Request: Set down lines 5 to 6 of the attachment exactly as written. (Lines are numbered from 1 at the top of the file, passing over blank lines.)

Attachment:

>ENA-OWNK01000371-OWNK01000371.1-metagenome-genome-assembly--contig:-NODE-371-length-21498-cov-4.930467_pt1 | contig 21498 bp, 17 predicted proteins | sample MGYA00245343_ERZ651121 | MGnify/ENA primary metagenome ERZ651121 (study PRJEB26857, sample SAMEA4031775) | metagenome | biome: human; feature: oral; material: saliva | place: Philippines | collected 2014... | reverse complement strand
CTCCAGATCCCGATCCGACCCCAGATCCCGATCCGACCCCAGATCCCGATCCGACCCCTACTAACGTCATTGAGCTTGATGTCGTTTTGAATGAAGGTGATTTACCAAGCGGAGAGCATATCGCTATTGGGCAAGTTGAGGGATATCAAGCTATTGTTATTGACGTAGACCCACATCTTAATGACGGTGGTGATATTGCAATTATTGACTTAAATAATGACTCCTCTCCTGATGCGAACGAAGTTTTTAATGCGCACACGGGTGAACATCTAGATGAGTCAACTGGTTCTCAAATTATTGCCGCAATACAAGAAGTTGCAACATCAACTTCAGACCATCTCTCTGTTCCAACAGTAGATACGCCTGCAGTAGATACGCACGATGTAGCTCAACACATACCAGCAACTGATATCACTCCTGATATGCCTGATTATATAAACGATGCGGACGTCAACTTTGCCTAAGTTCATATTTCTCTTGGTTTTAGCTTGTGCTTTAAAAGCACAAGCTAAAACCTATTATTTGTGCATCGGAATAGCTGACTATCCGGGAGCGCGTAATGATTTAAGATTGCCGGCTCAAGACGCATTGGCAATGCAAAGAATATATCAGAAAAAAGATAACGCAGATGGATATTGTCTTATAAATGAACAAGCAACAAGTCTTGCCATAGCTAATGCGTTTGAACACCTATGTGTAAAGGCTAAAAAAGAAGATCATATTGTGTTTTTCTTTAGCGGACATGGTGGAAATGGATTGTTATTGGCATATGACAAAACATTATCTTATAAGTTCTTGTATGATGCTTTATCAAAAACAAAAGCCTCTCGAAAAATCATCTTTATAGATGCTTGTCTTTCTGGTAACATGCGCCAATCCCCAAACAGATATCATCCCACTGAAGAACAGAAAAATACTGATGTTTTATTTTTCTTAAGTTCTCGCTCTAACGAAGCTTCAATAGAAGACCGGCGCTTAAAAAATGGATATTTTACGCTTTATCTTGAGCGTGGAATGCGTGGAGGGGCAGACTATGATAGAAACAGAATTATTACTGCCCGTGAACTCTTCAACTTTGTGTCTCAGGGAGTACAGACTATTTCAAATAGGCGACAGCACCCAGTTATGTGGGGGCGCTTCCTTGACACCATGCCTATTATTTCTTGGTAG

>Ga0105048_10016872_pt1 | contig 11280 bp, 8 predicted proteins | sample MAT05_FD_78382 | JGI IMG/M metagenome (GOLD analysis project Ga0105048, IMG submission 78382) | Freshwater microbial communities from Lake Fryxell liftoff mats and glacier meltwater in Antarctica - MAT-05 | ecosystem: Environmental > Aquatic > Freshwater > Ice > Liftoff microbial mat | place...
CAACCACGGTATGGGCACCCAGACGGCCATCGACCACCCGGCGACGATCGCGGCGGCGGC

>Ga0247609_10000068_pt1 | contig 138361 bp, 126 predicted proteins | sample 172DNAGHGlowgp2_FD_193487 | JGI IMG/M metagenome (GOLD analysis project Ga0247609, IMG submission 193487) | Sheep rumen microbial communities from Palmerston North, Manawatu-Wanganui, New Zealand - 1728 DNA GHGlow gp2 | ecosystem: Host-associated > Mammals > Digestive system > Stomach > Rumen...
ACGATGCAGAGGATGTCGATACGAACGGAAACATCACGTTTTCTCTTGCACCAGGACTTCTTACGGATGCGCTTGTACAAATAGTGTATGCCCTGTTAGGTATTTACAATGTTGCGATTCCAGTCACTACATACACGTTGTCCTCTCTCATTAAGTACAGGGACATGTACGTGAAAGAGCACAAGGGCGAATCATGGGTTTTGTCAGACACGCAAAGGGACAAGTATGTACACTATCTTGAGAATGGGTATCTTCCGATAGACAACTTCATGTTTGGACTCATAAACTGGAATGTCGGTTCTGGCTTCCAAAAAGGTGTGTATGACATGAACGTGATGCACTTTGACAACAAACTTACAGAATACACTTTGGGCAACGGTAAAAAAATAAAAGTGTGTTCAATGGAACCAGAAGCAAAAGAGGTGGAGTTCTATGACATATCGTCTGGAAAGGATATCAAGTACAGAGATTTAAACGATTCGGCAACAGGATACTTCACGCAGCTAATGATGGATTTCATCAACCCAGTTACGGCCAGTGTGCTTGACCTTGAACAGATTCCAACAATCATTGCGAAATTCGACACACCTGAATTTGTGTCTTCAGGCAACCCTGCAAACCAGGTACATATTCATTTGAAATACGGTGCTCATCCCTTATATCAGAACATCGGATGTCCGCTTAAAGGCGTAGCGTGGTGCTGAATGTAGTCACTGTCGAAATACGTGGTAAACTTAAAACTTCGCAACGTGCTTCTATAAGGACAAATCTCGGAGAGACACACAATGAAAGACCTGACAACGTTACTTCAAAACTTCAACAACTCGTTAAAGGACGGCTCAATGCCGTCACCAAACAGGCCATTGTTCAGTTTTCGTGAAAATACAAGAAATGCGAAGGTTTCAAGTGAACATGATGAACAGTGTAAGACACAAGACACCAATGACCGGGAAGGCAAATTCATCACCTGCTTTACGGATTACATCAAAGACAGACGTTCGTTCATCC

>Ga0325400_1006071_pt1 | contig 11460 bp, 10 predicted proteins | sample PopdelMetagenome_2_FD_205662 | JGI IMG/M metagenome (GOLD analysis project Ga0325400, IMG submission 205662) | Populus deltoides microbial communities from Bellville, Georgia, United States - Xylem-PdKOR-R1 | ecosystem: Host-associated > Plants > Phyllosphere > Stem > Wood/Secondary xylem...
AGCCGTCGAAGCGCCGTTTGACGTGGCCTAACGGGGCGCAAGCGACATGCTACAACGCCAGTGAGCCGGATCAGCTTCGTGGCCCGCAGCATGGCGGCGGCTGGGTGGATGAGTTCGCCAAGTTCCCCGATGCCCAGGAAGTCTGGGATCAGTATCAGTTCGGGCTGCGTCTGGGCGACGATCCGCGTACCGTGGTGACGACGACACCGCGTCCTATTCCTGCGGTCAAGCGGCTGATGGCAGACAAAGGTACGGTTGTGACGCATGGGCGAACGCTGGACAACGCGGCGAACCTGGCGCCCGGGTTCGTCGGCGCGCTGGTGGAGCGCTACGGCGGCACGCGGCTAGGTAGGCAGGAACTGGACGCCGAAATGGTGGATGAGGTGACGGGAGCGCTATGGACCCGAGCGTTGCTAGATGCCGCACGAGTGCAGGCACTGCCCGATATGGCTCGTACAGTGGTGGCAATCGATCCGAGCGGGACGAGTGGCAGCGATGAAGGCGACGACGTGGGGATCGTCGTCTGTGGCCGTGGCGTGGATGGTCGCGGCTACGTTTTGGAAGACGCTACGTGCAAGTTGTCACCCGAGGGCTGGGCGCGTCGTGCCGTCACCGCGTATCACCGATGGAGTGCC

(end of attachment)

>Ga0247609_10000068_pt1 | contig 138361 bp, 126 predicted proteins | sample 172DNAGHGlowgp2_FD_193487 | JGI IMG/M metagenome (GOLD analysis project Ga0247609, IMG submission 193487) | Sheep rumen microbial communities from Palmerston North, Manawatu-Wanganui, New Zealand - 1728 DNA GHGlow gp2 | ecosystem: Host-associated > Mammals > Digestive system > Stomach > Rumen...
ACGATGCAGAGGATGTCGATACGAACGGAAACATCACGTTTTCTCTTGCACCAGGACTTCTTACGGATGCGCTTGTACAAATAGTGTATGCCCTGTTAGGTATTTACAATGTTGCGATTCCAGTCACTACATACACGTTGTCCTCTCTCATTAAGTACAGGGACATGTACGTGAAAGAGCACAAGGGCGAATCATGGGTTTTGTCAGACACGCAAAGGGACAAGTATGTACACTATCTTGAGAATGGGTATCTTCCGATAGACAACTTCATGTTTGGACTCATAAACTGGAATGTCGGTTCTGGCTTCCAAAAAGGTGTGTATGACATGAACGTGATGCACTTTGACAACAAACTTACAGAATACACTTTGGGCAACGGTAAAAAAATAAAAGTGTGTTCAATGGAACCAGAAGCAAAAGAGGTGGAGTTCTATGACATATCGTCTGGAAAGGATATCAAGTACAGAGATTTAAACGATTCGGCAACAGGATACTTCACGCAGCTAATGATGGATTTCATCAACCCAGTTACGGCCAGTGTGCTTGACCTTGAACAGATTCCAACAATCATTGCGAAATTCGACACACCTGAATTTGTGTCTTCAGGCAACCCTGCAAACCAGGTACATATTCATTTGAAATACGGTGCTCATCCCTTATATCAGAACATCGGATGTCCGCTTAAAGGCGTAGCGTGGTGCTGAATGTAGTCACTGTCGAAATACGTGGTAAACTTAAAACTTCGCAACGTGCTTCTATAAGGACAAATCTCGGAGAGACACACAATGAAAGACCTGACAACGTTACTTCAAAACTTCAACAACTCGTTAAAGGACGGCTCAATGCCGTCACCAAACAGGCCATTGTTCAGTTTTCGTGAAAATACAAGAAATGCGAAGGTTTCAAGTGAACATGATGAACAGTGTAAGACACAAGACACCAATGACCGGGAAGGCAAATTCATCACCTGCTTTACGGATTACATCAAAGACAGACGTTCGTTCATCC